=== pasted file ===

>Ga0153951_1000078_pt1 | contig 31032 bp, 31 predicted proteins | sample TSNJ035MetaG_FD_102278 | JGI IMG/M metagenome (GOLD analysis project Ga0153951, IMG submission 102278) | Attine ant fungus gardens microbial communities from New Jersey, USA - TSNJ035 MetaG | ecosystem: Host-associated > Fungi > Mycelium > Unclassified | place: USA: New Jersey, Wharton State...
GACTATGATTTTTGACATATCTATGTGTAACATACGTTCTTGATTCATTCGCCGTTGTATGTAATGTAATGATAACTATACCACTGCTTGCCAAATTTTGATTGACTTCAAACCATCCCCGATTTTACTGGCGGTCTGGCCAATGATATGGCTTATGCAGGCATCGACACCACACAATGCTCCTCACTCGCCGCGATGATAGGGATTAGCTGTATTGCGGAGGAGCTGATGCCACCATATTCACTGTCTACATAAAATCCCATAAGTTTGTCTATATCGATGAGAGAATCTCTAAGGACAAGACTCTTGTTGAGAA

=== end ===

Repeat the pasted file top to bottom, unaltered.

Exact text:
>Ga0153951_1000078_pt1 | contig 31032 bp, 31 predicted proteins | sample TSNJ035MetaG_FD_102278 | JGI IMG/M metagenome (GOLD analysis project Ga0153951, IMG submission 102278) | Attine ant fungus gardens microbial communities from New Jersey, USA - TSNJ035 MetaG | ecosystem: Host-associated > Fungi > Mycelium > Unclassified | place: USA: New Jersey, Wharton State...
GACTATGATTTTTGACATATCTATGTGTAACATACGTTCTTGATTCATTCGCCGTTGTATGTAATGTAATGATAACTATACCACTGCTTGCCAAATTTTGATTGACTTCAAACCATCCCCGATTTTACTGGCGGTCTGGCCAATGATATGGCTTATGCAGGCATCGACACCACACAATGCTCCTCACTCGCCGCGATGATAGGGATTAGCTGTATTGCGGAGGAGCTGATGCCACCATATTCACTGTCTACATAAAATCCCATAAGTTTGTCTATATCGATGAGAGAATCTCTAAGGACAAGACTCTTGTTGAGAA